The cryptocurrency market stabilized Thursday, with bitcoin climbing back above $40,000. Even so, the world’s largest digital currency has lost more than 30% in market capitalization since its peak in mid-April.
The wider crypto market looks similarly bruised.
Several digital currencies are still showing double-digit percentage losses from where they were before the latest turmoil. And all the crypto bloodletting points to a big warning: invest at your own risk.
Since May 12, the global cryptocurrency sector has lost more than 30% of its total market value, according to data from CoinMarketCap. By Thursday morning, the world crypto market value had fallen to nearly $1.8 trillion, down from more than $2.5 trillion just last week.
This week’s steep selloff came on the heels of China cracking down on cryptos. In response, bitcoin tumbled to just above $30,000 as digital currencies across the board sold off.
But investors shouldn’t be surprised about the volatility, William Quigley, managing director at crypto-focused investment fund Magnetic said on the CNN Business digital live show Markets Now Wednesday. Cryptos are still a relatively new asset, Quigley noted, and are therefore far less predictable than more traditional investments.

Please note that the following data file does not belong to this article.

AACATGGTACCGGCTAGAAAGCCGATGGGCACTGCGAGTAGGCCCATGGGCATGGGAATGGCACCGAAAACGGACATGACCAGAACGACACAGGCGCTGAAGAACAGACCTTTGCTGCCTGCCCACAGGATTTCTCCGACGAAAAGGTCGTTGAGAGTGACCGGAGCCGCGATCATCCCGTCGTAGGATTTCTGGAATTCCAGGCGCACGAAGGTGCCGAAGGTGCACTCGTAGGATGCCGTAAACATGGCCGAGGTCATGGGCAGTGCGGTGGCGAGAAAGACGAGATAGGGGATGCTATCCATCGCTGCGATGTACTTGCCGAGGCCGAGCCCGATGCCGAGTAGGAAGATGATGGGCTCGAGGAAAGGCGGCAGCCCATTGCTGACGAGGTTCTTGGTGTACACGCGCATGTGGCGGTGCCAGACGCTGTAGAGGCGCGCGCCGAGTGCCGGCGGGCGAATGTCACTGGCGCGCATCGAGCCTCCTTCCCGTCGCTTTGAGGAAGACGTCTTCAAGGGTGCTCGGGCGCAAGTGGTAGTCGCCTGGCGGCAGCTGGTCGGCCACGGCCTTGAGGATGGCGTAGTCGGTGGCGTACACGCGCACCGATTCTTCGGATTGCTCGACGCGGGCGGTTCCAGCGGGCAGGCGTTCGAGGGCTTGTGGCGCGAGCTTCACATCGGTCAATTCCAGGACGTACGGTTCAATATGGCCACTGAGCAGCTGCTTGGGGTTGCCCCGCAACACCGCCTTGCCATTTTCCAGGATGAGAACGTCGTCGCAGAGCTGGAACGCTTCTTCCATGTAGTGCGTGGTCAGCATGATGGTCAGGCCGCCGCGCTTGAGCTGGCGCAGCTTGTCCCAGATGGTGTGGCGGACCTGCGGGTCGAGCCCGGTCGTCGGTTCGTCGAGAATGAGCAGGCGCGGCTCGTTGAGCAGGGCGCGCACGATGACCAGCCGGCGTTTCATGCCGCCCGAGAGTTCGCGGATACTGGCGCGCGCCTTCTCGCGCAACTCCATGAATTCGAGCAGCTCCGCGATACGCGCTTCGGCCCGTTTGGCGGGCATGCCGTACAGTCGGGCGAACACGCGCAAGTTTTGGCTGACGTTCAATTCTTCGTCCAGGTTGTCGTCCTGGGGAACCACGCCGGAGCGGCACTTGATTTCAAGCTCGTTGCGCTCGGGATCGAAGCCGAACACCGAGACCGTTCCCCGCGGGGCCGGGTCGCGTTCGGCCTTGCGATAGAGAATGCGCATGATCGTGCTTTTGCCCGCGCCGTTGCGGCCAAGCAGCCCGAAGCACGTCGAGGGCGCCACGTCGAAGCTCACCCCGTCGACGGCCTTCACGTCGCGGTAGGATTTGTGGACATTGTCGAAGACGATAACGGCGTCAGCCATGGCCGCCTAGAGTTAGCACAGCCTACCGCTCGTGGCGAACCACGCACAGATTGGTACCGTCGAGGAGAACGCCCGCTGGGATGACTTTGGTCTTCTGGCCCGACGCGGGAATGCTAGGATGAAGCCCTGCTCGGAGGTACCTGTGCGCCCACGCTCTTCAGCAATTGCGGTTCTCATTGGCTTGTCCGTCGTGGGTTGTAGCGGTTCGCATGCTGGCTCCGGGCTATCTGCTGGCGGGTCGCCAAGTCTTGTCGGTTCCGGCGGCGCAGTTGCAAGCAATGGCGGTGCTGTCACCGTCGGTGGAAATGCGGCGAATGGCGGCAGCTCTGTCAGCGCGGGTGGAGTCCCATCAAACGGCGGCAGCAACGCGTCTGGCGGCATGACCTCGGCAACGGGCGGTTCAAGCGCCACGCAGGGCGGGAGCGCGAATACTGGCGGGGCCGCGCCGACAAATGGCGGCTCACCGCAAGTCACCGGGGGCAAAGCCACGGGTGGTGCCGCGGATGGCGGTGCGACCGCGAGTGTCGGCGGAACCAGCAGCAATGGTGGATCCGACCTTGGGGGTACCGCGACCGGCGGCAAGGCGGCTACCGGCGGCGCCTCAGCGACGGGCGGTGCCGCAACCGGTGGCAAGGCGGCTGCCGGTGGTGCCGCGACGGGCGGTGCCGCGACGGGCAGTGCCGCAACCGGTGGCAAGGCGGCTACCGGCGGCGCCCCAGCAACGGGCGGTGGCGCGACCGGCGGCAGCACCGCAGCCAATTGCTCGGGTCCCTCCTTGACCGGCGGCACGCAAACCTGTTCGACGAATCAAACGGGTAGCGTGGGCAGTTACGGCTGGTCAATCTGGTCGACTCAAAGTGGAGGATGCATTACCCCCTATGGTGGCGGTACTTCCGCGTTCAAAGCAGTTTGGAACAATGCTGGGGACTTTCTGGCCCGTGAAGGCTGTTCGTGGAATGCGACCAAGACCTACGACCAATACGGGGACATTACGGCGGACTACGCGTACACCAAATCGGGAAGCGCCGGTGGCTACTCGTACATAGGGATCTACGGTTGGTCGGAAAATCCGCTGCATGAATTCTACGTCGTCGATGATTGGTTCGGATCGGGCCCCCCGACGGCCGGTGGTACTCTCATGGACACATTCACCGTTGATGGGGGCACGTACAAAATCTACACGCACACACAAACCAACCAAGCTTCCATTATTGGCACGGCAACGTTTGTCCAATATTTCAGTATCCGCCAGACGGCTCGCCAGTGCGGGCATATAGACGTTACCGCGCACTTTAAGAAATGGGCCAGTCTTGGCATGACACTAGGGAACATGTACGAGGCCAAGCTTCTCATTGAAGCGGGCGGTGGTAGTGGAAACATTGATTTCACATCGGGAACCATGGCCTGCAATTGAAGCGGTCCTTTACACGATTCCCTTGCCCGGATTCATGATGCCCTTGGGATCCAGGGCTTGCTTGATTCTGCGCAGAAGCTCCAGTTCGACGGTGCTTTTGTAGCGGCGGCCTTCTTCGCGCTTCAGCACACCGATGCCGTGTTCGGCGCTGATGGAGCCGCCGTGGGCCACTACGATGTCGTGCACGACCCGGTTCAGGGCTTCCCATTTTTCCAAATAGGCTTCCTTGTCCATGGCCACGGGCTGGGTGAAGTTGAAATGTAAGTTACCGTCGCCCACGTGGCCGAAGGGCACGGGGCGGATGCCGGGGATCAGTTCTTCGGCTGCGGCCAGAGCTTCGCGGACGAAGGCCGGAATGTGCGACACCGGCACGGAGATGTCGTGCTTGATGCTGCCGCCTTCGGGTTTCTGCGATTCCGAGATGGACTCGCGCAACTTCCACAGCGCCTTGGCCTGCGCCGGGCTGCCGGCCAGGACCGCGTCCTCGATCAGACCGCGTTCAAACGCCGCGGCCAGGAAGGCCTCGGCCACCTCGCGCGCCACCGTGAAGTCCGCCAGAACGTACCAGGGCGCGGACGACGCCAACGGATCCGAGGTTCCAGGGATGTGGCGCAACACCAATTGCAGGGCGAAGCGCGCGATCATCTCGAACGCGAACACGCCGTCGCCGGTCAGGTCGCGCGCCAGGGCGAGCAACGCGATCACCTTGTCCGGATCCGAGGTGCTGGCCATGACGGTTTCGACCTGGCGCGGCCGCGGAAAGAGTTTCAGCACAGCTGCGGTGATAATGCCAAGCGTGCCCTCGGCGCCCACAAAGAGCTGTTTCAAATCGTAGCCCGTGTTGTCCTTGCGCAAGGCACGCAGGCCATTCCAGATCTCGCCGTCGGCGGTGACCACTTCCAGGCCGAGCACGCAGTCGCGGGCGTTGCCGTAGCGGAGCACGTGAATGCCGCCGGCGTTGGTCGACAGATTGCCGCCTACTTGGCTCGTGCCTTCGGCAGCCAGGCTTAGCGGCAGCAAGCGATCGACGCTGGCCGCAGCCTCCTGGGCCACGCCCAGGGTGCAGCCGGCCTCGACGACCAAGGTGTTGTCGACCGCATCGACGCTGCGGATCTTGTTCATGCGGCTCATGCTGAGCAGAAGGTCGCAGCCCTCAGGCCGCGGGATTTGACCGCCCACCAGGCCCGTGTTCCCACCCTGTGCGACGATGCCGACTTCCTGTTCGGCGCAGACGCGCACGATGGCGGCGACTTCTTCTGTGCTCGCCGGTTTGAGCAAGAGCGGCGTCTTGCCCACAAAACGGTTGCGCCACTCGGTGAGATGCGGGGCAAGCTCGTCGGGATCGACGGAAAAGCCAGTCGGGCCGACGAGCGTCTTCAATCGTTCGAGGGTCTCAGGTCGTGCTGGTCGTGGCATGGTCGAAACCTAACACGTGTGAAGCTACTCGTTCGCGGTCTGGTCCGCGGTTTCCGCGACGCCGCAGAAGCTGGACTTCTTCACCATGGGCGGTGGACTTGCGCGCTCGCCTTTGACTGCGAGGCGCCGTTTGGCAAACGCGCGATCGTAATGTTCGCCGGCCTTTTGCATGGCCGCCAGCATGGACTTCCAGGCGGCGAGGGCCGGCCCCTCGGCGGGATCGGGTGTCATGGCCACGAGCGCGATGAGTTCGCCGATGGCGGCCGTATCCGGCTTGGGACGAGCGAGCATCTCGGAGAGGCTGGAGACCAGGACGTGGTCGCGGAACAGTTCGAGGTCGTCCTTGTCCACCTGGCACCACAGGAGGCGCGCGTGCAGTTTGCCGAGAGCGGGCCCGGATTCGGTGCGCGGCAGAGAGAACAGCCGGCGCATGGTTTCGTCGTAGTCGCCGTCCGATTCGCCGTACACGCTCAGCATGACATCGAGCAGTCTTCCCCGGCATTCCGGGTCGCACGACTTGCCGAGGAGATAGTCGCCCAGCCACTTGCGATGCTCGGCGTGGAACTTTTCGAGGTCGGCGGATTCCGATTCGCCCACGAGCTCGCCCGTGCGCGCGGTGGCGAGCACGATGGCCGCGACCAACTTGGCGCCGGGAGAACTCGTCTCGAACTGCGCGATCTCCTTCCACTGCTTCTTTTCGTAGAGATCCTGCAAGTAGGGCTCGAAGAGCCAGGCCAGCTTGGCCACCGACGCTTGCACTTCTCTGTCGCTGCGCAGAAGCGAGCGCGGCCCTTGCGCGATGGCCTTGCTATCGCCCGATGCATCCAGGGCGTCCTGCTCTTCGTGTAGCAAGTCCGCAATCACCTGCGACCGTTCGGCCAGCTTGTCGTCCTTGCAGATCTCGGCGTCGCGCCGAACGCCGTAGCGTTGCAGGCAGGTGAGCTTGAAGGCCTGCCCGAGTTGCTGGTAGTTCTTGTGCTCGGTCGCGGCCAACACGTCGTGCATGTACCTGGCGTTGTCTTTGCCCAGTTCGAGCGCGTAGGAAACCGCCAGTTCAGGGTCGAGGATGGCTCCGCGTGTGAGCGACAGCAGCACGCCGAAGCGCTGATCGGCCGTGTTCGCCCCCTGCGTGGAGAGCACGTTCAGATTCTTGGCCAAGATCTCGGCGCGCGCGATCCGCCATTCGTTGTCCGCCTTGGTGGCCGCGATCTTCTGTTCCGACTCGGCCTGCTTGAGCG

“Keep in mind as well, we all tend to focus on day-by-day, week-by-week. But that’s not how most people buy cryptocurrencies, or even stocks,” Quigley said.
Meanwhile, ethereum co-creator Vitalik Buterin told CNN Business that he believes cryptos are in a bubble. And it’s hard to tell when bubbles will burst.
Then again, the momentum could keep building: Since the start of the year, ethereum and joke-turned-crypto dogecoin have increased in value nearly 290% and more than 8,000% respectively — even after accounting for the recent rout. Bitcoin is up more than 40% in that time frame, according to Coindesk data.
Ups and downs
Bubble or not, the crypto landscape looked to be on the road to recovery Thursday.
“The bigger the drop, the higher the bounce,” Fawad Razaqzada, market analyst at ThinkMarkets, said in a note.
Bitcoin is up some 18% and was at more than $41,900 early Thursday. Ethereum rose 22% to around $2,900.
“But it remains to be seen whether the recovery will hold,” Razaqzada added. “Cryptos will likely stay volatile for a while as speculators weigh the impact of China’s ban and Tesla’s U-turn against the recent growth in institutional interest.”
Tesla, which in February announced a $1.5 billion investment in bitcoin and said customers could use it to pay for its cars, walked back the latter decision last week, citing the environmental impact of bitcoin mining.
Strategists at JPMorgan said earlier this week that institutional investors are pivoting out of cryptos and back into gold, although it wasn’t yet clear why.